Raise your hand if you’ve felt a swell of negative emotion every time you’ve been intentionally (or unintentionally) overlooked at work or if you’ve felt that you’re being saddled with unfair workloads. As it turns out, you might be suffering from ‘workplace vertigo’.
Coined by Dan L. Shapiro, director of the Harvard International Negotiation Program and the author of Negotiating the Nonnegotiable, the term encompasses a feeling of sudden rage and heightened negative emotions when faced with unfair treatment at work.
Shapiro warns workers of getting ‘workplace vertigo’ unexpectedly and advises them to learn to recognise the signs and be mentally aware of their potentially hostile physical state.
“A lot of that cerebral [thought] has emotional underpinnings and those emotional underpinnings are coming from what we feel in our bodies,” said Shapiro in an interview with CNBC, “If you’re not aware of it you will react wrongly to it most of the time.”
How To Recognise If You Have ‘Workplace Vertigo’?
If you’ve been feeling professionally undervalued, there’s a good chance that you might have ‘workplace vertigo’. It might present itself through an elevated heart rate, quickening thoughts and an all-over feeling of negativity settling in.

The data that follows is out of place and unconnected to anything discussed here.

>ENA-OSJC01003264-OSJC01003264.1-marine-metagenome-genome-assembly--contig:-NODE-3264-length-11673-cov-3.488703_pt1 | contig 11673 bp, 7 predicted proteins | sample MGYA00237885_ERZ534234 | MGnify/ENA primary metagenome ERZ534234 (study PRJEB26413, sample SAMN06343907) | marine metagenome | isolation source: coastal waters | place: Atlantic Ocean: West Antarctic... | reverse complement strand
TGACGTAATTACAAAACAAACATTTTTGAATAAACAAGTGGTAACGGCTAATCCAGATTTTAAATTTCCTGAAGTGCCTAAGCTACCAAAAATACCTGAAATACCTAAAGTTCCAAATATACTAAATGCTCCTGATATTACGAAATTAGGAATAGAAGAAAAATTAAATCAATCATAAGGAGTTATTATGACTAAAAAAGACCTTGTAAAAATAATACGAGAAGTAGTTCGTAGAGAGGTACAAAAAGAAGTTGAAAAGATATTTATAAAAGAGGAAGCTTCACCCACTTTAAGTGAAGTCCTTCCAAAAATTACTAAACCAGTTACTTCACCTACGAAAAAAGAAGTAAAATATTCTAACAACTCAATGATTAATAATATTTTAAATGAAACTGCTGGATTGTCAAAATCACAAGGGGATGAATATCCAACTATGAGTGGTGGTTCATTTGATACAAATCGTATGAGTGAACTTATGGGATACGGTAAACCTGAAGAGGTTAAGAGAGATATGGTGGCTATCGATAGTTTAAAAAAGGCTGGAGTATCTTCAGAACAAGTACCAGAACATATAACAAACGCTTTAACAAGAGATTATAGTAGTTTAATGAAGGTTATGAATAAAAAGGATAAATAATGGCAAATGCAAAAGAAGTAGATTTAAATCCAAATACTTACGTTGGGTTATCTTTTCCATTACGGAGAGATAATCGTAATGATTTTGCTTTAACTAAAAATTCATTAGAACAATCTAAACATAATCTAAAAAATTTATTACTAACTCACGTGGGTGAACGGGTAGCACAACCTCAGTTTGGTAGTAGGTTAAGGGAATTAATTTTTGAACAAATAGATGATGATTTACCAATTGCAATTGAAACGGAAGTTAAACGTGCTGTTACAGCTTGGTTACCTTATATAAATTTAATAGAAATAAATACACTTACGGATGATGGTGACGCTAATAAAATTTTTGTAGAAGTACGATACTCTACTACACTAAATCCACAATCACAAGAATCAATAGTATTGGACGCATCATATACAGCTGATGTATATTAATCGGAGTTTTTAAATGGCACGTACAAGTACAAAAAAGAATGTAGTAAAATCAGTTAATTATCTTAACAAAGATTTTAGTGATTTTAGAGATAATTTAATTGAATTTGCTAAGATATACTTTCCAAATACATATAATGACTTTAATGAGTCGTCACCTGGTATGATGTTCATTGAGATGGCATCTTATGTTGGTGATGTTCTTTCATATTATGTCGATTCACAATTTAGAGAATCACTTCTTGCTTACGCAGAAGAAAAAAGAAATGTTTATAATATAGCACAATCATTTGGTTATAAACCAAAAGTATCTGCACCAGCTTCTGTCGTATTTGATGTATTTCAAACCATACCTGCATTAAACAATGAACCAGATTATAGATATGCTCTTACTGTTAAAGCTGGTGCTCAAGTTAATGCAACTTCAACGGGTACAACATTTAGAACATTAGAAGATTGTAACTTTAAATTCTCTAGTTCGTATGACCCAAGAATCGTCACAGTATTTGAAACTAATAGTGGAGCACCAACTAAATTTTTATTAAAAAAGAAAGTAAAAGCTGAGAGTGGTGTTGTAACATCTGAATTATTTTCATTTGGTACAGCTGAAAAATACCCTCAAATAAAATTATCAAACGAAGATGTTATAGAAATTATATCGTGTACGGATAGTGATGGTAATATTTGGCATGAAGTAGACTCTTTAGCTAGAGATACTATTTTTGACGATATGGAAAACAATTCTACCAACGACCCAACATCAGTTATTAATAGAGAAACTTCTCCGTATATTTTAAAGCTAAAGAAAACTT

Once you’ve recognised the signs, it’s best to take a breather before you act rashly, like telling your boss where they can stick their overtime assignment or pulling a Jerry Maguire and quitting dramatically. When you’re experiencing ‘workplace vertigo’, your thoughts might be rational but your actions would represent a largely emotional response that you might regret later.
What To Do If You Have ‘Workplace Vertigo’?
If the feeling persists, schedule a meeting with your superiors to discuss your workplace situation and your future. You must have internal clarity about what you want to accomplish from that meeting and focus on that instead of getting distracted by small things. You’ve got this!